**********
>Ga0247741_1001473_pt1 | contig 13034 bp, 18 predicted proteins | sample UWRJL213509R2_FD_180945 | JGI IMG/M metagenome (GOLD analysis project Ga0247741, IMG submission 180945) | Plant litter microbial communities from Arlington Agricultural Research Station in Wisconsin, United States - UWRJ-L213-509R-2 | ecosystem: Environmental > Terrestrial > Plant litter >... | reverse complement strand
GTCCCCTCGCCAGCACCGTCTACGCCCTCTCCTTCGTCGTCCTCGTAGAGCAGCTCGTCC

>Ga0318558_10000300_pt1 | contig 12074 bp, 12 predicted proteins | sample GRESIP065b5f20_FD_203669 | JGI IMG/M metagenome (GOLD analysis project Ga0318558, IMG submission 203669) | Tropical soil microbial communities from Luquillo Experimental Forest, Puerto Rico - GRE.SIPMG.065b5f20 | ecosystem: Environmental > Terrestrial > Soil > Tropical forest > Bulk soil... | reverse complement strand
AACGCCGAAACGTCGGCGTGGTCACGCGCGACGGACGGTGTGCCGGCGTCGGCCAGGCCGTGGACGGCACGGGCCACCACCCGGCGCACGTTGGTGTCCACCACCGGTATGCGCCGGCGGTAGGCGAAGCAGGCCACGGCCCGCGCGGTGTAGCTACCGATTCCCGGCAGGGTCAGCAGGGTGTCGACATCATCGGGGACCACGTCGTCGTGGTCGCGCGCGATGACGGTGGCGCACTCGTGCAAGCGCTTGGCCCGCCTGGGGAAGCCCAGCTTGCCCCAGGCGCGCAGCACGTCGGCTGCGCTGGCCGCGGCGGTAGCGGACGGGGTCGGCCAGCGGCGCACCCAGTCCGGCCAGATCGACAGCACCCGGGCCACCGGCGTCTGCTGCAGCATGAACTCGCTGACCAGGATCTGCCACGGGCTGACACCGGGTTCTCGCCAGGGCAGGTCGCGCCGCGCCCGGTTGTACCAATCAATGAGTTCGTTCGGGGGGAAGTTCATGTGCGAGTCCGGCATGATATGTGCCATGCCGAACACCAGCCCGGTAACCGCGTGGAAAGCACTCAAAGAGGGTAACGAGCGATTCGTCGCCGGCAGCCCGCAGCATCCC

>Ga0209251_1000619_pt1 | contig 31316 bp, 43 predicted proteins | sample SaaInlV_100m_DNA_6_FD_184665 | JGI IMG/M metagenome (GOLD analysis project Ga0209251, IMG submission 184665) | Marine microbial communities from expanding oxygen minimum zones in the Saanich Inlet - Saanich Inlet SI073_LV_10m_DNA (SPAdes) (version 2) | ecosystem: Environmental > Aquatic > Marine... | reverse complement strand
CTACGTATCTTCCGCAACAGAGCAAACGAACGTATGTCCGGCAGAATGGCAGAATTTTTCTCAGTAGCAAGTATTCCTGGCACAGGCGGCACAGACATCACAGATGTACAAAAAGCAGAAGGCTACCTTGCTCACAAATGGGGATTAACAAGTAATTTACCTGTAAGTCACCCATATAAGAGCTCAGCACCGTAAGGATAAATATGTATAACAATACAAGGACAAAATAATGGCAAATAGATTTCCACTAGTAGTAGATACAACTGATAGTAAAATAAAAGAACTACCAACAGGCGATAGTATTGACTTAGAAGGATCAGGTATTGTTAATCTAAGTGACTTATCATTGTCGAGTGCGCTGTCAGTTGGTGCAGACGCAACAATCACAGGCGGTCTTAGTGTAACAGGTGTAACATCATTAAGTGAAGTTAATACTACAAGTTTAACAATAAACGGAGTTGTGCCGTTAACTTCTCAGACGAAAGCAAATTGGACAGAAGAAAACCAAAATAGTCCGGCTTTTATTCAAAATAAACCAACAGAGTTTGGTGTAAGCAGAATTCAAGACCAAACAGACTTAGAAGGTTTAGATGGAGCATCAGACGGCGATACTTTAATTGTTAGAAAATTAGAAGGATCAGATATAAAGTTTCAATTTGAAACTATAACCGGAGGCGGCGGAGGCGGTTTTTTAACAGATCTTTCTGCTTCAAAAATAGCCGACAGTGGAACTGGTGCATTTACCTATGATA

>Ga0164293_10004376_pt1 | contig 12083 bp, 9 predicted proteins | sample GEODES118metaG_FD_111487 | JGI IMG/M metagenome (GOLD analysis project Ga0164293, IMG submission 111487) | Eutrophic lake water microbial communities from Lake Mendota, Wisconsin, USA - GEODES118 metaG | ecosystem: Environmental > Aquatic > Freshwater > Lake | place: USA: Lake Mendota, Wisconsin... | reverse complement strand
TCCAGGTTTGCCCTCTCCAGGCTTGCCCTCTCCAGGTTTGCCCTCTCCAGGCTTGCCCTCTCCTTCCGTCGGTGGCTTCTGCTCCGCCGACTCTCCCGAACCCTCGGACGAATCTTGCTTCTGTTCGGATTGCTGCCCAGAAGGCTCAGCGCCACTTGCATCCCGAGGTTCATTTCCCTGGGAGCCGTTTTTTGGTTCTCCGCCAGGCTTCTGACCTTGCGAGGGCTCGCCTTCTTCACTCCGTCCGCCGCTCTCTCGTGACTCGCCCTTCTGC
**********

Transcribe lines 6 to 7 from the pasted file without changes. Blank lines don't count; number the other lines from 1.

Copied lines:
CTACGTATCTTCCGCAACAGAGCAAACGAACGTATGTCCGGCAGAATGGCAGAATTTTTCTCAGTAGCAAGTATTCCTGGCACAGGCGGCACAGACATCACAGATGTACAAAAAGCAGAAGGCTACCTTGCTCACAAATGGGGATTAACAAGTAATTTACCTGTAAGTCACCCATATAAGAGCTCAGCACCGTAAGGATAAATATGTATAACAATACAAGGACAAAATAATGGCAAATAGATTTCCACTAGTAGTAGATACAACTGATAGTAAAATAAAAGAACTACCAACAGGCGATAGTATTGACTTAGAAGGATCAGGTATTGTTAATCTAAGTGACTTATCATTGTCGAGTGCGCTGTCAGTTGGTGCAGACGCAACAATCACAGGCGGTCTTAGTGTAACAGGTGTAACATCATTAAGTGAAGTTAATACTACAAGTTTAACAATAAACGGAGTTGTGCCGTTAACTTCTCAGACGAAAGCAAATTGGACAGAAGAAAACCAAAATAGTCCGGCTTTTATTCAAAATAAACCAACAGAGTTTGGTGTAAGCAGAATTCAAGACCAAACAGACTTAGAAGGTTTAGATGGAGCATCAGACGGCGATACTTTAATTGTTAGAAAATTAGAAGGATCAGATATAAAGTTTCAATTTGAAACTATAACCGGAGGCGGCGGAGGCGGTTTTTTAACAGATCTTTCTGCTTCAAAAATAGCCGACAGTGGAACTGGTGCATTTACCTATGATA

>Ga0164293_10004376_pt1 | contig 12083 bp, 9 predicted proteins | sample GEODES118metaG_FD_111487 | JGI IMG/M metagenome (GOLD analysis project Ga0164293, IMG submission 111487) | Eutrophic lake water microbial communities from Lake Mendota, Wisconsin, USA - GEODES118 metaG | ecosystem: Environmental > Aquatic > Freshwater > Lake | place: USA: Lake Mendota, Wisconsin... | reverse complement strand